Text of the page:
Could the polls be wrong? That’s a question I’ve been asked often in recent months, mostly by Democrats hoping that the dire forecasts produced here and elsewhere turn out to be too pessimistic. The short answer is of course they can. In an era of low response rates, imperfect sample coverage and a host of new polling technologies, nothing is certain. At this hour however, the most likely range of that error lies somewhere between a Democratic defeat comparable to 1994 and something much more severe.
Before we review our final round of polling forecasts based on whatever final polls straggle in this morning, let’s take a few minutes to ponder that question a little more carefully. Every polling average on HuffPost Pollster and our Election Dashboard, and every probability we have calculated on the outcome, rests on the assumption that, as a whole, the underlying polling is statistically unbiased.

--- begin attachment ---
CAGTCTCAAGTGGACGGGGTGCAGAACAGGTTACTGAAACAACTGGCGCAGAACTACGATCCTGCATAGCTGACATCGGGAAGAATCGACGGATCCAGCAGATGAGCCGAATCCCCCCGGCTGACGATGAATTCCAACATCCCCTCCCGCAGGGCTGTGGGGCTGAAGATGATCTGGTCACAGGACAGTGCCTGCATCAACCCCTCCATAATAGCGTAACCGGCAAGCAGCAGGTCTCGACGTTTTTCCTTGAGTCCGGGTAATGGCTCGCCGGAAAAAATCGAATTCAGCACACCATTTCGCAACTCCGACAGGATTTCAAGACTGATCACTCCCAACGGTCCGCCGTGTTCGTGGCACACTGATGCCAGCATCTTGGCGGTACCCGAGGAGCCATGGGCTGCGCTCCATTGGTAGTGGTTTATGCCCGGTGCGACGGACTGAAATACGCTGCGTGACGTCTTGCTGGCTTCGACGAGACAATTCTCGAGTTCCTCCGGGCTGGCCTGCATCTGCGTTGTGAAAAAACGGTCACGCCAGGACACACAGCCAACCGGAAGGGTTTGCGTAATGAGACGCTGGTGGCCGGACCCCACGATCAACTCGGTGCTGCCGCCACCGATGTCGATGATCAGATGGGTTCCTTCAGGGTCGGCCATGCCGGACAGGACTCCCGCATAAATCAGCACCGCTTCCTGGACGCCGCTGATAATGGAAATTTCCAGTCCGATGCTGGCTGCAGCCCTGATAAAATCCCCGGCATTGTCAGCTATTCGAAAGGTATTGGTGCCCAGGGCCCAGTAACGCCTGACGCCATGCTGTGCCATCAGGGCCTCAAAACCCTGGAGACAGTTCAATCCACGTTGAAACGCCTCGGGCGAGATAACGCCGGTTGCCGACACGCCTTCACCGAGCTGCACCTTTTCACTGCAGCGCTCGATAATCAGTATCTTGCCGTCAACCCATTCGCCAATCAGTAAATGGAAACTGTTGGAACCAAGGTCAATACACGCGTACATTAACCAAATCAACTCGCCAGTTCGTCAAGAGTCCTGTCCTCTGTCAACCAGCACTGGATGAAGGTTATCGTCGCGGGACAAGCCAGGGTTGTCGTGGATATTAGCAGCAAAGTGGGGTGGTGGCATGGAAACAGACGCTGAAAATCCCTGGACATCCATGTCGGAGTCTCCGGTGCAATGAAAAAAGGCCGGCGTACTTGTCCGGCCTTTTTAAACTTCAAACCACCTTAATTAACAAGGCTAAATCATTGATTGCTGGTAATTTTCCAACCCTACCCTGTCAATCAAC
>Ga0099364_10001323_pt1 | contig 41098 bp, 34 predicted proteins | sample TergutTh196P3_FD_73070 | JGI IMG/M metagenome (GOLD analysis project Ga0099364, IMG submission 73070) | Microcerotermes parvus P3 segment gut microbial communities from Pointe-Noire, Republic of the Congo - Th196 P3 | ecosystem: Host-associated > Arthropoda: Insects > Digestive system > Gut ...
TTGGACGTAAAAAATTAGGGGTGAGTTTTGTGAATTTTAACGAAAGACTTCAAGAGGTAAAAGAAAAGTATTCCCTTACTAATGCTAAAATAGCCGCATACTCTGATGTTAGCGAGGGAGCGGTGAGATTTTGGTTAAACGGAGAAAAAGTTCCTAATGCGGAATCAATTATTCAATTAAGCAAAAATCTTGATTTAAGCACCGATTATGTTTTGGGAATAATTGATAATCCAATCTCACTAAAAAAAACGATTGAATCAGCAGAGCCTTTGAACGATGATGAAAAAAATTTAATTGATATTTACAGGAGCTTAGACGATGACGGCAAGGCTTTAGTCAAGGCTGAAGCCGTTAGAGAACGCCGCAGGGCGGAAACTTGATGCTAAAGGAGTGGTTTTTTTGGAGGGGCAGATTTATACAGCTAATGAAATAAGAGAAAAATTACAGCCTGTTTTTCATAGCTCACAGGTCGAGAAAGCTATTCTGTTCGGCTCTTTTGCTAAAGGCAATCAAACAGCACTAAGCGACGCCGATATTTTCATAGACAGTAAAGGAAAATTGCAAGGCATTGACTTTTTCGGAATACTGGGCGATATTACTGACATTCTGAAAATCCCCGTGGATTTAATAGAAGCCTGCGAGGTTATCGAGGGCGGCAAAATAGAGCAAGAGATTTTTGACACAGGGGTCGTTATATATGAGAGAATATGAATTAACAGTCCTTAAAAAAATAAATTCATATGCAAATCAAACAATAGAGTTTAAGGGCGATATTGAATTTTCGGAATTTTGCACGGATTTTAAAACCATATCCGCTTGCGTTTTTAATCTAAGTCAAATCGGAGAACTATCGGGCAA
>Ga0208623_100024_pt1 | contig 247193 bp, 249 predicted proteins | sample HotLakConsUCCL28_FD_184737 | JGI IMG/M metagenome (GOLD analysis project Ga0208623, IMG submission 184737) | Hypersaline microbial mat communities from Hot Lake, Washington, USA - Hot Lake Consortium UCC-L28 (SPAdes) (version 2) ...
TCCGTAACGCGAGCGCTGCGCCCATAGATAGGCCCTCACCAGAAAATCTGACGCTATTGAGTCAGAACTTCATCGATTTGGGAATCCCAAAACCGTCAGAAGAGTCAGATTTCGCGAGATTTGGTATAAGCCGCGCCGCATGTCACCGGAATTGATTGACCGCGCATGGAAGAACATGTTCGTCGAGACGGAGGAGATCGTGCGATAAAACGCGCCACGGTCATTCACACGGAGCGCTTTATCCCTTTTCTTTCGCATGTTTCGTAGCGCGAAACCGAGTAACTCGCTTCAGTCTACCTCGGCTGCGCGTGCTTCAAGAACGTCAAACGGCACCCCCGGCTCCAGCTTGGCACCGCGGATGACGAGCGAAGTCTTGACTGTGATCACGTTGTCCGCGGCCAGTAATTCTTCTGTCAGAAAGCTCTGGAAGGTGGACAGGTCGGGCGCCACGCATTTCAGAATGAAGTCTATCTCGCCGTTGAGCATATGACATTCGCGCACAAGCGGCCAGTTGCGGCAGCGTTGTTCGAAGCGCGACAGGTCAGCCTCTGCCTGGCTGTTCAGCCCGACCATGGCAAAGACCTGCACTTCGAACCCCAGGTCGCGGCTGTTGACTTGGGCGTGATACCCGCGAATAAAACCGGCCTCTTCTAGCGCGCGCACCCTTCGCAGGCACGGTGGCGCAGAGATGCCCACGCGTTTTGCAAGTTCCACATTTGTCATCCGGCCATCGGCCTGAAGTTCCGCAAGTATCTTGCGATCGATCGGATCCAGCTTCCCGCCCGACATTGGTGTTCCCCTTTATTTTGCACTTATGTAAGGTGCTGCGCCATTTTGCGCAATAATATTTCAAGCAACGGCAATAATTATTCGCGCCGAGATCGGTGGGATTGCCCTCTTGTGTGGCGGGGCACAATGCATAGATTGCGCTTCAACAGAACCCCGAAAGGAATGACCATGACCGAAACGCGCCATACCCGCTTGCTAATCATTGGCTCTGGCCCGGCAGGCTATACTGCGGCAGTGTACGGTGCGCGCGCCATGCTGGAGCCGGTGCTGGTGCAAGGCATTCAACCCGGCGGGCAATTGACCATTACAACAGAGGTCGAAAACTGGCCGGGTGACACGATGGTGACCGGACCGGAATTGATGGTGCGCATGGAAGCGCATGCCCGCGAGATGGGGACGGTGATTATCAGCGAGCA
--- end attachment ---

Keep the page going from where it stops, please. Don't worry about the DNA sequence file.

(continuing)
Are pre-election polls often widely variable? Yes, but averages and the “trend estimate” numbers we publish assume that most of the variation, whether based the errors involved in measuring a sample rather than the entire population, or based on subjective survey design decisions that pollsters make, from question wording to identifying the likely electorate, is random. If we average out the various polls, we minimize that random error and get a more accurate forecast. At least that’s the operating assumption.
Polling aggregators — from Bill Schneider and his CNN “poll of polls” in the 1990s to the RealClearPolitics averages, to sites like Pollster.com and FiveThirtyEight — have succeeded because on the whole, pre-election polls over the last 15 to 20 years have been largely unbiased. If they have remained statistically neutral in recent weeks, then the estimates we have produced will be reasonably accurate.